3. In the effort to explain legal institutions by reason a purely deductive position is taken. Thus as del Vecchio puts it, "the formal concept of law is implied in the knowledge of any juridical fact whatsoever" . . . , it "is not created by the fact in learned. The case system of law lends itself especially to this tendency, where distinctions urged by the necessities of counsel have in some fields reached the point that logical generalization is impossible, and each case, in effect, in that field, is a general rule of law. See, for an example of this, Calumet and Chicago Canal and Dock Company v. Conkling, 273 111. 318.

19 The necessity of the deductive method for making practical and comprehensible the data of legal science is, of course, admitted. The point under discussion will not be confused with that question. Cf. Cohen, "The Place of Logic in the Law," 19 Harvard Law Review 622 seq.

which it attains concrete existence."20 The attitude here represented is entirely unhistorical, and, in the main, unfruitful for legislative objects. It may well be that mathematical or logical form constitutes a prius, but it follows, by no means, that the content of these forms is determined by preexistence of form. It is conceivable that organic life may exist without the social phenomenon of law, and to assert under such conditions the logical priority of law, requires the assertion equally, for the sake of consistency, of all other possible relations and conditions.21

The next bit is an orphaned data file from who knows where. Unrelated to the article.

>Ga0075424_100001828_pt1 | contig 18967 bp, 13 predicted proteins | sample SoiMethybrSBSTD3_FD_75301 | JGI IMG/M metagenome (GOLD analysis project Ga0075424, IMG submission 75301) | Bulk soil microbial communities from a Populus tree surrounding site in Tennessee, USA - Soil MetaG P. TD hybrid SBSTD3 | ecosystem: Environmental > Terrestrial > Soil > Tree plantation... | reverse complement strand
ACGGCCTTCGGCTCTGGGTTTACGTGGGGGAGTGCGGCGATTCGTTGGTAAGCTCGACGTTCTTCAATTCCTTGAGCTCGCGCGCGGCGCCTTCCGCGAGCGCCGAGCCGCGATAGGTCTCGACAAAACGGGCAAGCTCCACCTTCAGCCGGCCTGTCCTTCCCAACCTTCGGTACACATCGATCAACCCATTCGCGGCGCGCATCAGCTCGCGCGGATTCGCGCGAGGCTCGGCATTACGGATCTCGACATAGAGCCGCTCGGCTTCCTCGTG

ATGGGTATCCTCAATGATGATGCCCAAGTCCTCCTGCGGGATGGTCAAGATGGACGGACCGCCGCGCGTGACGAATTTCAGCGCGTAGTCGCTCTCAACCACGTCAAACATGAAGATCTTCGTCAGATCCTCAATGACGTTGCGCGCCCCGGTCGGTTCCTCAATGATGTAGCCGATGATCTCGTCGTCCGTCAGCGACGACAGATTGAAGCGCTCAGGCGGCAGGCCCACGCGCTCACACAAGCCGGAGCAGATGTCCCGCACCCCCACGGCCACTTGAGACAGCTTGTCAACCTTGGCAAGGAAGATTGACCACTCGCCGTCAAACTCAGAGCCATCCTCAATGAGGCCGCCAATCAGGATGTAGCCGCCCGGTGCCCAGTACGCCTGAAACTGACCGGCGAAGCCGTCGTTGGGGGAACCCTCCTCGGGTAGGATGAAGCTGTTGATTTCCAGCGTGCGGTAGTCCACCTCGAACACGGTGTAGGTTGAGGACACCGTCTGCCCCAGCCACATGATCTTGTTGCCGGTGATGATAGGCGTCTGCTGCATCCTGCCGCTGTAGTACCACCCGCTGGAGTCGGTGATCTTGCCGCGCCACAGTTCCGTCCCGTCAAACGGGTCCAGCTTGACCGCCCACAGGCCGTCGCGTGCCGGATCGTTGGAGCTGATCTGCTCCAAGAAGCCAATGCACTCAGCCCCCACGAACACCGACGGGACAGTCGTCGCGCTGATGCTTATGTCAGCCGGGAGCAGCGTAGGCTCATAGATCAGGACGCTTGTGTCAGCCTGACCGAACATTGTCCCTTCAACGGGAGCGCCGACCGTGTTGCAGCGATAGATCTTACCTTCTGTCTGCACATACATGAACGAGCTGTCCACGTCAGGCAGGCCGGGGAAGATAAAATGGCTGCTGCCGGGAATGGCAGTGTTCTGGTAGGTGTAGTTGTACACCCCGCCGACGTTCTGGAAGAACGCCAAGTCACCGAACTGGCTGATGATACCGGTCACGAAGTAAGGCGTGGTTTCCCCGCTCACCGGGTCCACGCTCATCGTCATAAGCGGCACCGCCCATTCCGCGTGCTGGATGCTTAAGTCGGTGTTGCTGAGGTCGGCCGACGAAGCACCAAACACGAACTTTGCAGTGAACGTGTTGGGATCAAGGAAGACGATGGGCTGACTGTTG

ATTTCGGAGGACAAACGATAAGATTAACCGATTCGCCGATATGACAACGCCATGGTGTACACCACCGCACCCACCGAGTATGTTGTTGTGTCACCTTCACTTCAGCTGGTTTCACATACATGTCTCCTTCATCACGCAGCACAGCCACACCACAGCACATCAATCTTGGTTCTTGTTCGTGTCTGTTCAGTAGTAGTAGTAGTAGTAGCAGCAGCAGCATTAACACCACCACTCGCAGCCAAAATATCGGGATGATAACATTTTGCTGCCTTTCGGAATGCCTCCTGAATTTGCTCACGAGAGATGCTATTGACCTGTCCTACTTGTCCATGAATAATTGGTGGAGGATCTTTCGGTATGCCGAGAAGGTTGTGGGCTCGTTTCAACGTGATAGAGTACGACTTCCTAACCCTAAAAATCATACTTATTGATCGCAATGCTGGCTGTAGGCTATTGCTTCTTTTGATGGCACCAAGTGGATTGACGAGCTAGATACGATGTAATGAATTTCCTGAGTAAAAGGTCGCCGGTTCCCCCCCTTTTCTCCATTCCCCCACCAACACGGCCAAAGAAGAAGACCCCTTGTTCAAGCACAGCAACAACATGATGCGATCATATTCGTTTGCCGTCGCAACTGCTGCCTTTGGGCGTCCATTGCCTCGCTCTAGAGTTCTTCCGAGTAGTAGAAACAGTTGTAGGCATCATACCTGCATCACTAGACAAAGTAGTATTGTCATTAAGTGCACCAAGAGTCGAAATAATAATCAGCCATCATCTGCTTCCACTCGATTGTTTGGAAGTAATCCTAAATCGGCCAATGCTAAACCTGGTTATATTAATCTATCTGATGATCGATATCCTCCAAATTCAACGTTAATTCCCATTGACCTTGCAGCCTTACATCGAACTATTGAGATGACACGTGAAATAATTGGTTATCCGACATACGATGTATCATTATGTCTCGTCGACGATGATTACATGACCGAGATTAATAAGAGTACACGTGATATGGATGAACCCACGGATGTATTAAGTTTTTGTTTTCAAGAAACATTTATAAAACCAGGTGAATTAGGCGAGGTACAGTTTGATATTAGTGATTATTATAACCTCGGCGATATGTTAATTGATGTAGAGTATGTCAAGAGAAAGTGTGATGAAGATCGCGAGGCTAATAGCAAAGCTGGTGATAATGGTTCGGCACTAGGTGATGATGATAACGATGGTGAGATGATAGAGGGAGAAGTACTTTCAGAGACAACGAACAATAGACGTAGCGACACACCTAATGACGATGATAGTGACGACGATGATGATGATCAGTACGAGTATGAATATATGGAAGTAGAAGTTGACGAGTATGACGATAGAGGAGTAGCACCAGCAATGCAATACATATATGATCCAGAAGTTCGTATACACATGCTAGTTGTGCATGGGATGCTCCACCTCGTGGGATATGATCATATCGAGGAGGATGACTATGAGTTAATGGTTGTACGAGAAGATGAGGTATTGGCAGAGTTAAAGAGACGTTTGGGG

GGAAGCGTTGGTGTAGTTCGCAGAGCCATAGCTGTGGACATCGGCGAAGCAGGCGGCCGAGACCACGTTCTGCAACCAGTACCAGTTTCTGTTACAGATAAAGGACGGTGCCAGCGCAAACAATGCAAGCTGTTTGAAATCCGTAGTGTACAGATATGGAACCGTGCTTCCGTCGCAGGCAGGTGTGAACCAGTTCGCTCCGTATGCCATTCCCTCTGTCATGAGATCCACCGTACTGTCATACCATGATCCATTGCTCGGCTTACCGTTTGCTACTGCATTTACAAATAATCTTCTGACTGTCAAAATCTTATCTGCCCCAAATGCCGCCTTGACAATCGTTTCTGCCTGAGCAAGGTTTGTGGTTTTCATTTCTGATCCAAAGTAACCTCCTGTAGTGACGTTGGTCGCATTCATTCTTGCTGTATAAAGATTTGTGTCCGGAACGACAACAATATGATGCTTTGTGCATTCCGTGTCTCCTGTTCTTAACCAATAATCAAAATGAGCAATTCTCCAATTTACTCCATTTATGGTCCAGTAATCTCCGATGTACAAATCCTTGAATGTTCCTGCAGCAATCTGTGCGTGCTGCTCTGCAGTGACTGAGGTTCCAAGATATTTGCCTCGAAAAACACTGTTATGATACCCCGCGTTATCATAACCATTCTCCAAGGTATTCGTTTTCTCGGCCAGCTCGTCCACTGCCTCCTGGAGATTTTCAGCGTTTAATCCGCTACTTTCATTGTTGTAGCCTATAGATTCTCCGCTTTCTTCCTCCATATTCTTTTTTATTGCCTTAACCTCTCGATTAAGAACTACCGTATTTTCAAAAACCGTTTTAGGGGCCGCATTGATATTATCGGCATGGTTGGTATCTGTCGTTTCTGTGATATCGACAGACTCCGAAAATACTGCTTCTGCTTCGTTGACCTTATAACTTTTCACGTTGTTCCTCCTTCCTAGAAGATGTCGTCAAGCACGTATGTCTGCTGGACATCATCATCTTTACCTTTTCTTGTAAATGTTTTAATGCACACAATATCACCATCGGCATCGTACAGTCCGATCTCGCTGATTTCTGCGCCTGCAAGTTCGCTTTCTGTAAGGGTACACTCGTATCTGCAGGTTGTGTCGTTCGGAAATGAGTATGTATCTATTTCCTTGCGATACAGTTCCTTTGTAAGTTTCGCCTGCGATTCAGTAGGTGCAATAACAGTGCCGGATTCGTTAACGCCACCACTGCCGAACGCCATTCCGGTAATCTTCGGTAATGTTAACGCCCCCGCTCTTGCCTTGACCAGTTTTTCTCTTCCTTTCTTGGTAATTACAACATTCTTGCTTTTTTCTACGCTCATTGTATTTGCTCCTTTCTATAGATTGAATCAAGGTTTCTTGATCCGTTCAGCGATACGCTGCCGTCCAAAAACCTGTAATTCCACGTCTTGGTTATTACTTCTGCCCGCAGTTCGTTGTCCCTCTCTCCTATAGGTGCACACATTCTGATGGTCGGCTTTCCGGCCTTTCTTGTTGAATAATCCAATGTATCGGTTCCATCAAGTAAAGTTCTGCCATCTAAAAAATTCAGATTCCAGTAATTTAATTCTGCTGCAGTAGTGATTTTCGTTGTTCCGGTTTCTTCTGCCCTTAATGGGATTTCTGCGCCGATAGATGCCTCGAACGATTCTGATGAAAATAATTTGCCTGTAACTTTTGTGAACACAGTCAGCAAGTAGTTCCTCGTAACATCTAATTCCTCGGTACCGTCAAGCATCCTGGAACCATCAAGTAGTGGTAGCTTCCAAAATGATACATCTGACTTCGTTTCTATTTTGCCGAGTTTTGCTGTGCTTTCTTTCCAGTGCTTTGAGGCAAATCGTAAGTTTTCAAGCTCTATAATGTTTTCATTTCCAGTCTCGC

Law is not a supernatural product or an issue of pure reason; it is not even the mandate of a sovereign, or the will of the people. We shall not here add another effort to hundreds of attempts to define the law22; but we urge with considerable confidence that the standard of intellectualism unaided by experience, at one pole, or fortified (by rare possibility) by intuitional insight, at the other, can never become a profitable basis of action for the legislator; and that such a procedure can have no beneficial practical issue except on the basis of disguised motivation.23

20 "Formal Bases of Law," cap. x.

21 The objection of de Maistre quoted by del Vecchio (op. cit. p. 117) and said by him (del Vecchio) to rest on an old sophism, has all the appearance, although in left-handed style, of a complete answer to the attempt to make a universal of the concept law. De Maistre says: "I have seen in my life, Spaniards, Italians, and Russians, and I even know, thanks to Montesquieu, that there are Persians, but as to man, I declare that I have never come across one in my life. If he exists, I don't know it."

22 For collections of definitions, see Rumelin, "Eine Definition des Rechts"; Baumstarck, "Was ist das Recht?"; Holland, "Jurisprudence" 11th ed., pp. 20, 43; Korkunov, "General Theory of Law," (Hastings' tr.) pp. 79 seq.; Trendelenburg, "Die Definition des Rechts"; Pound, "Theories of Law," Yale Law Journal (Dec. 1912).

23 Berolzheimer has pointed out the great social and political importance of this principle, giving credit for priority of statement to Georg Adler, "Die Bedeutung der Illusionen fur Politik und soziales Leben," Jena, 1904 - "The World's Legal Philosophies" (Mrs. Jastrow's tr.), p. xliv. It may be suggested that the same idea is universal in nature,